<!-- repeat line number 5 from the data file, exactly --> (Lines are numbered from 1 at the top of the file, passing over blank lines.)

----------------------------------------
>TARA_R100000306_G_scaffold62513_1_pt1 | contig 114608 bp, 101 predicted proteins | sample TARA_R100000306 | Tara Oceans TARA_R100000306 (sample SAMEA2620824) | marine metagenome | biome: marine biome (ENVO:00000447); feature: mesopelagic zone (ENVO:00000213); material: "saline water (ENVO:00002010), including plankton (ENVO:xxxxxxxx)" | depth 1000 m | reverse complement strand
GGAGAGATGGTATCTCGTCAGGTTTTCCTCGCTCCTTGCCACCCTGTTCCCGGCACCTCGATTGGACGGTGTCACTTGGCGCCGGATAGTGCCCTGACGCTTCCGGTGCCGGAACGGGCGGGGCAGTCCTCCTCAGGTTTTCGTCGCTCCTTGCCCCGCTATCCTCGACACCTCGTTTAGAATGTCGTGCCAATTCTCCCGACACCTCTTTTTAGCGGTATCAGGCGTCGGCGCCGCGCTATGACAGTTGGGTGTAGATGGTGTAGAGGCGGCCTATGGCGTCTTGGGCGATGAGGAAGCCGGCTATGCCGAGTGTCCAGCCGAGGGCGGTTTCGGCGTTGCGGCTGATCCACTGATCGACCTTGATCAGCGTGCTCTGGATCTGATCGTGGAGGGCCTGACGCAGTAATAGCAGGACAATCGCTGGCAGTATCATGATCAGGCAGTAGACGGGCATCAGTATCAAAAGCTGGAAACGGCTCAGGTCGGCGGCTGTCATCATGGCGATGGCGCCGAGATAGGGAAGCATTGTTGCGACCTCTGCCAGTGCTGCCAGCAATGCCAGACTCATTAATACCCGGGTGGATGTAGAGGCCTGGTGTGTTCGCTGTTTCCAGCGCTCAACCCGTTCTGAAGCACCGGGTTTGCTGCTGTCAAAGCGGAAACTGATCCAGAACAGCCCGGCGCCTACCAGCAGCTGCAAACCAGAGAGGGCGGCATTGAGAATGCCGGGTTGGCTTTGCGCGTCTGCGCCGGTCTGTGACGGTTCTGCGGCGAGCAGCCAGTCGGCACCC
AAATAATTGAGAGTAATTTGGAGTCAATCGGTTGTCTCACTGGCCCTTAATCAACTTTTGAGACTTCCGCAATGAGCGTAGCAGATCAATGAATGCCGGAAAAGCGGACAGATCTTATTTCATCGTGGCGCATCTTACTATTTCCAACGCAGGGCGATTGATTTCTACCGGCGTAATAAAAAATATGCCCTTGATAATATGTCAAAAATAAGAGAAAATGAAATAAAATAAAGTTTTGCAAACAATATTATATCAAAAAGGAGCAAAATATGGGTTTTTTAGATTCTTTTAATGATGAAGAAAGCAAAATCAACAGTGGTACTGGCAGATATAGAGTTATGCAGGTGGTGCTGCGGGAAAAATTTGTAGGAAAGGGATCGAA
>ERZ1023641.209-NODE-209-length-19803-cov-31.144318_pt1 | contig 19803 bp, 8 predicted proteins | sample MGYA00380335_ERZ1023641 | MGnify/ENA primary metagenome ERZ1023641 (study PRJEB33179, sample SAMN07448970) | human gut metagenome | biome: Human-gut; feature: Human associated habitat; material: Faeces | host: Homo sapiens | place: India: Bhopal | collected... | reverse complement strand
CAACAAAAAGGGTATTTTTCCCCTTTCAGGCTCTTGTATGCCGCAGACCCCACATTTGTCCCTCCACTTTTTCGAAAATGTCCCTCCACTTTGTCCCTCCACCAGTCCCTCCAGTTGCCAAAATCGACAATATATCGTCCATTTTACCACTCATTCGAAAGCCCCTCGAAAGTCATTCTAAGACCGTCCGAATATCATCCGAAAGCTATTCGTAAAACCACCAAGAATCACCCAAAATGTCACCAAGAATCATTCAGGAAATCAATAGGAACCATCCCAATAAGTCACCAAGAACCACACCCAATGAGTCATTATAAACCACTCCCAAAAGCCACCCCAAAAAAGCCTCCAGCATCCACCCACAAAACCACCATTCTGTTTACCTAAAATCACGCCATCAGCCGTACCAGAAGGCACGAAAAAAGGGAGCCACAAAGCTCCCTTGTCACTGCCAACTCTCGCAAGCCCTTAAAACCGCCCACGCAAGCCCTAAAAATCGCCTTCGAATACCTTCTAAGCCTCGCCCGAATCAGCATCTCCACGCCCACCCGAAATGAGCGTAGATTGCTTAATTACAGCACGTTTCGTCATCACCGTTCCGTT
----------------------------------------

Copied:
CAACAAAAAGGGTATTTTTCCCCTTTCAGGCTCTTGTATGCCGCAGACCCCACATTTGTCCCTCCACTTTTTCGAAAATGTCCCTCCACTTTGTCCCTCCACCAGTCCCTCCAGTTGCCAAAATCGACAATATATCGTCCATTTTACCACTCATTCGAAAGCCCCTCGAAAGTCATTCTAAGACCGTCCGAATATCATCCGAAAGCTATTCGTAAAACCACCAAGAATCACCCAAAATGTCACCAAGAATCATTCAGGAAATCAATAGGAACCATCCCAATAAGTCACCAAGAACCACACCCAATGAGTCATTATAAACCACTCCCAAAAGCCACCCCAAAAAAGCCTCCAGCATCCACCCACAAAACCACCATTCTGTTTACCTAAAATCACGCCATCAGCCGTACCAGAAGGCACGAAAAAAGGGAGCCACAAAGCTCCCTTGTCACTGCCAACTCTCGCAAGCCCTTAAAACCGCCCACGCAAGCCCTAAAAATCGCCTTCGAATACCTTCTAAGCCTCGCCCGAATCAGCATCTCCACGCCCACCCGAAATGAGCGTAGATTGCTTAATTACAGCACGTTTCGTCATCACCGTTCCGTT